Heroes are not the stuff of myth: they keep us safe each and every day
It’s normal when confronted by horrific events someplace in the world to feel a mixture of emotions. Grief, for the victims whose stories you have read about in the papers. Anger, for the fact that such a tragedy could be allowed to happen. Despair, that the world is in such a rotten state that such horrors can occur. Relief: that it didn’t happen to someone you love. Guilt, for thinking that.
Last week’s terror attack came closer to home, and for many these feelings were heightened. Among those, something else: fear. When the unthinkable happens, what do we do? In moments like these, it’s natural to feel hyper-aware of one’s own mortality and to think of all the people we cherish. We become aware of life’s fragility. We reflect on how important it is to tell the people we love that we love them.
This fragile, precious life is the only life we’ll ever have. It makes sense to make it count, and most of us will try our bests to lead positive, happy existences that do not cause harm to others. It is a sad fact of existence, however, that some people mean to cause harm. When they do, and when tragedy strikes, it is profoundly traumatic. It shakes us. And it brings home just how much we owe to those extraordinary people who put themselves in harm’s way to keep us safe, to keep us healthy, to keep us alive.
When the gunshots rang out at the Palace of Westminster last week, many people fled. But while police rushed passersby away from the scene, their colleagues ran towards the fray. Nearby hospital workers leapt from their posts… and ran towards the chaos. PC Keith Palmer, in the course of protecting civilians, was mercilessly stabbed to death by a fanatical Islamist and terrorist who had already murdered several others with his car that afternoon. We are moved by the heroism of Keith Palmer and all the emergency services workers, and by the incredible job they did that day, and do every day, to keep all of us safe. It is to their credit that the casualties of this terrible incident, though severe, were not so much greater.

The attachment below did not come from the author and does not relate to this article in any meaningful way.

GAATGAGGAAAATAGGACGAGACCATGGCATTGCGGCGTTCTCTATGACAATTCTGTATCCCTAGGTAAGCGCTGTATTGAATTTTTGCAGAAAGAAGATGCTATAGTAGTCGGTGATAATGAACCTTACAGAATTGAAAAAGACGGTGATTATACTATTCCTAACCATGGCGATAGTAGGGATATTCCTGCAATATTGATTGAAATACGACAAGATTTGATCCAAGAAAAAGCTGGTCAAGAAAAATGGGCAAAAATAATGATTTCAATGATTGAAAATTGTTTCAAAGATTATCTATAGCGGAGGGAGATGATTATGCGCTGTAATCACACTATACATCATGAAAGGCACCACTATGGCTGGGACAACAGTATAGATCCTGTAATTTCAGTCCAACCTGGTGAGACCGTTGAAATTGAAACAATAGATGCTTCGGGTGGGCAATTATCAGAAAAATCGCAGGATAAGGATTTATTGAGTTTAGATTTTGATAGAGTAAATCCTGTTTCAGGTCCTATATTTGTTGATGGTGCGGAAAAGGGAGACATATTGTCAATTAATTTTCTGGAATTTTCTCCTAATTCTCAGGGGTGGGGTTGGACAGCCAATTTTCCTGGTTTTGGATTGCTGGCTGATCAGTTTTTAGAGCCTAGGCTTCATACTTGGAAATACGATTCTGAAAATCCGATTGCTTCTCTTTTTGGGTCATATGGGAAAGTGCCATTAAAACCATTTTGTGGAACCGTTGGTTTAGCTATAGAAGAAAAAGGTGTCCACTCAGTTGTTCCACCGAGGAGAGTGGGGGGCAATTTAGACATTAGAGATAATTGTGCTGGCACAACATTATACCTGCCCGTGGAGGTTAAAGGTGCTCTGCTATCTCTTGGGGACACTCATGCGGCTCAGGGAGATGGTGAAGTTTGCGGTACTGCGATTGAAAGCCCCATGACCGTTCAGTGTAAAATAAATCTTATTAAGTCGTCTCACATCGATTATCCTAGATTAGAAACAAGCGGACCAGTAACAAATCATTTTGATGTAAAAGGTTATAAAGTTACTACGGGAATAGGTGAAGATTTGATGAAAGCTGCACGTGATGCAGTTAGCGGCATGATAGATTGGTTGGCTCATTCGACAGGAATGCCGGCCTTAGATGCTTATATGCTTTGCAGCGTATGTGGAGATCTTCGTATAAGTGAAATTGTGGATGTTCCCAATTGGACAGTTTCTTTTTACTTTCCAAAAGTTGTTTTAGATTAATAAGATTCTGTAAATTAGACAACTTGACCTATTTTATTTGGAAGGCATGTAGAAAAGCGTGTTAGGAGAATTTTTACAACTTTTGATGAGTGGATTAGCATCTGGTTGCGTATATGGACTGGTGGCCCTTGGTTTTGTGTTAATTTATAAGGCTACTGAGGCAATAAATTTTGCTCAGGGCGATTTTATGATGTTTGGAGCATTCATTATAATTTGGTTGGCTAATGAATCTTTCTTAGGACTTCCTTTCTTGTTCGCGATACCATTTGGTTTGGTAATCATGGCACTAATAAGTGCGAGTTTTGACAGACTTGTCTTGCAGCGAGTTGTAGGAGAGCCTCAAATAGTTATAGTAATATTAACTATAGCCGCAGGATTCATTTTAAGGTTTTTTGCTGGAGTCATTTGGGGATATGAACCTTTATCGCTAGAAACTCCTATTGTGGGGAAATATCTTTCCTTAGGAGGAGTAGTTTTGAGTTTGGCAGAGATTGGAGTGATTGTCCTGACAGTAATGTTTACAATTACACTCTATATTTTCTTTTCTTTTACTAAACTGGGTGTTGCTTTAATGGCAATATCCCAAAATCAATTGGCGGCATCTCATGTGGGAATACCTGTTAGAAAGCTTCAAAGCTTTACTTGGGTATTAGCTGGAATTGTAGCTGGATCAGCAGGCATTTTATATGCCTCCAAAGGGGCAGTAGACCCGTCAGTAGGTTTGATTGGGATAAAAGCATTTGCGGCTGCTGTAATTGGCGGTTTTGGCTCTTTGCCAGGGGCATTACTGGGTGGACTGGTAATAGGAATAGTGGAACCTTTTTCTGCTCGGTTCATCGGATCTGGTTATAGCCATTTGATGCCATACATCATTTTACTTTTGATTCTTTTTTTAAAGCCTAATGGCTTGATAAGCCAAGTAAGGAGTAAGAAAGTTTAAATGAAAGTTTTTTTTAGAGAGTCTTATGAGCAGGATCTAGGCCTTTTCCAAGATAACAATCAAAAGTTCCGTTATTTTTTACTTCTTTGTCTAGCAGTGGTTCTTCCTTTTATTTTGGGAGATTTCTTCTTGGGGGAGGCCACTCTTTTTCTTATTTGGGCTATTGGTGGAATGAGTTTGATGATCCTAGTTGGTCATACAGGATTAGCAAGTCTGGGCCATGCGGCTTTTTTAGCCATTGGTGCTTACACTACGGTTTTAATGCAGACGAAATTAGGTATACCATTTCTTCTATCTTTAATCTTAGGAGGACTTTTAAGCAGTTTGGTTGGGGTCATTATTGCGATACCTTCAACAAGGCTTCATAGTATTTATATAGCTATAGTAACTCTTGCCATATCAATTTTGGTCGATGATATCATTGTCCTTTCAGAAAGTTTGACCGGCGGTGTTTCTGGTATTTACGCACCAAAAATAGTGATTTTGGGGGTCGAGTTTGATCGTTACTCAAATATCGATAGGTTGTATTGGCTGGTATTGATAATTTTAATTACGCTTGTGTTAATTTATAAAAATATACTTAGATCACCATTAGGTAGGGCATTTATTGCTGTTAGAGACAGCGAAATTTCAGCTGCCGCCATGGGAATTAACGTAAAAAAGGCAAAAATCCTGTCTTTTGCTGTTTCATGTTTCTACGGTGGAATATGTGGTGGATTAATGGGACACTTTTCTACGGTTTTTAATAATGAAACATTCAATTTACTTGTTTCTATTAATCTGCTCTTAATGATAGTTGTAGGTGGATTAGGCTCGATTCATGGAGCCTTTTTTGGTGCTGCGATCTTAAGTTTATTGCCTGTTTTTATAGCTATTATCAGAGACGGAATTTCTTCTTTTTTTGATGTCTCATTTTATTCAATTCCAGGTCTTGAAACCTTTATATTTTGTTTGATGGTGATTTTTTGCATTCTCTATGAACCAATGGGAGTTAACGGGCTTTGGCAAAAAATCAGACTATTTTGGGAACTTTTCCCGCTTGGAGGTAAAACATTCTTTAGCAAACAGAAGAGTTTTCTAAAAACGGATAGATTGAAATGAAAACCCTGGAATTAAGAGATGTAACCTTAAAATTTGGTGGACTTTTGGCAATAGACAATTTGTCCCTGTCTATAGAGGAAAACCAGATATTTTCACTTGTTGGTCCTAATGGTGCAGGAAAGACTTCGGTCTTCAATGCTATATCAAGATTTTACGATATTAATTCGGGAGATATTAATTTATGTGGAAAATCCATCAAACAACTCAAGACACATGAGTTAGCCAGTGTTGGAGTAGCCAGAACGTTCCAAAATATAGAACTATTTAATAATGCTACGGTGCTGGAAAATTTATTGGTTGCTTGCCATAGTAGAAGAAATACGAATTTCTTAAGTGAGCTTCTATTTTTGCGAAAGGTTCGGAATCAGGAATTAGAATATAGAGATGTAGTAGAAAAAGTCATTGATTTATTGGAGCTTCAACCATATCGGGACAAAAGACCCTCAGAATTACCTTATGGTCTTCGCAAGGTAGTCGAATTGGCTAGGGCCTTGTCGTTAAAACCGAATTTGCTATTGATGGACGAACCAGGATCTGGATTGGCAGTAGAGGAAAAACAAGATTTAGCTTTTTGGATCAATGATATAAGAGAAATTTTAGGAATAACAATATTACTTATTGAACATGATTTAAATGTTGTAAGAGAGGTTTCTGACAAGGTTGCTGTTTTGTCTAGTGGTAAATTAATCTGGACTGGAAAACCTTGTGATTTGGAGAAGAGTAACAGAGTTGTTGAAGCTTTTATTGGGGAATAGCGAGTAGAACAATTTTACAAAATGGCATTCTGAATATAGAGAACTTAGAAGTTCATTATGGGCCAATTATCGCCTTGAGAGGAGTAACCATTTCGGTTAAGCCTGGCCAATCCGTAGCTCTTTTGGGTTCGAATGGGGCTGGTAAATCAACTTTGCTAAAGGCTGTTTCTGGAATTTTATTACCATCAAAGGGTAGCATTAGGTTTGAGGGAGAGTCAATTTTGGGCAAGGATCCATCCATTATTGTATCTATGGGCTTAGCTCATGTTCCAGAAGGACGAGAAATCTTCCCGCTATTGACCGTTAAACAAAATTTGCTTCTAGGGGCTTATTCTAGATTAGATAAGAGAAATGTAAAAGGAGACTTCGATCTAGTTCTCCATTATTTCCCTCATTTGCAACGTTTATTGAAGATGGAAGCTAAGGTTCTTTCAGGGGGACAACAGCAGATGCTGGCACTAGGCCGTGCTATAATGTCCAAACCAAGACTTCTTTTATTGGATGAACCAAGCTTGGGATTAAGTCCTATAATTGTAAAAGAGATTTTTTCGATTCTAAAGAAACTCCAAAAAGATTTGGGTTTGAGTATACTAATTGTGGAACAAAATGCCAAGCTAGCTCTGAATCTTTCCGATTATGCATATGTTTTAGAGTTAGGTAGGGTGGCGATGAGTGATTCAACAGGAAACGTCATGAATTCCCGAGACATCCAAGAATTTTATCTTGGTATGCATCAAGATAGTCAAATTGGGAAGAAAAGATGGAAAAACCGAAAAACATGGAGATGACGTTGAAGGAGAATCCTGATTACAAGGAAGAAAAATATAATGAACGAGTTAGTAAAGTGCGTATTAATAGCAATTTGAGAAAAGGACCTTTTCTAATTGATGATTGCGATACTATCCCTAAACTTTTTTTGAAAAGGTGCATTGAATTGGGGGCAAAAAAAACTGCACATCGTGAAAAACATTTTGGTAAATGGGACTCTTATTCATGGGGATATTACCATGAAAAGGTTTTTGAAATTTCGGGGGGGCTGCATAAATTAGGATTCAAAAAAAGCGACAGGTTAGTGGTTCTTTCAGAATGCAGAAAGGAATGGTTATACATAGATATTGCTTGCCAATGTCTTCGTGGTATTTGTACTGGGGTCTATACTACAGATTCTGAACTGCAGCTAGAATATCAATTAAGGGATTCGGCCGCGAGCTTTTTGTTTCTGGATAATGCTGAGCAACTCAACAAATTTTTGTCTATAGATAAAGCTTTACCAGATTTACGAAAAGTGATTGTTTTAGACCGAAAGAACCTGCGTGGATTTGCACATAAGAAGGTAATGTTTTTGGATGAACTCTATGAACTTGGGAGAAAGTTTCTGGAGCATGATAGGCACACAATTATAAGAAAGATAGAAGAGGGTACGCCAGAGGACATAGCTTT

Life is fragile. Life is short. Life can be lonely. It can be sad. And grief can seem too much to bear. But it is thanks to the everyday heroism of individuals like Keith Palmer that we are able to make so much of such short lives as we have. They afford us space to experience the very best of the human condition: things like love, happiness, fulfilment, the comforts of family. We all must realise that as human beings, our lives are inextricably linked. All of us must cherish those bonds, for they make us who we are and give us license to live our lives in the ways we choose. And this is just as true: we must remember, and pay tribute, to the brave individuals who make the good possible. Thank you.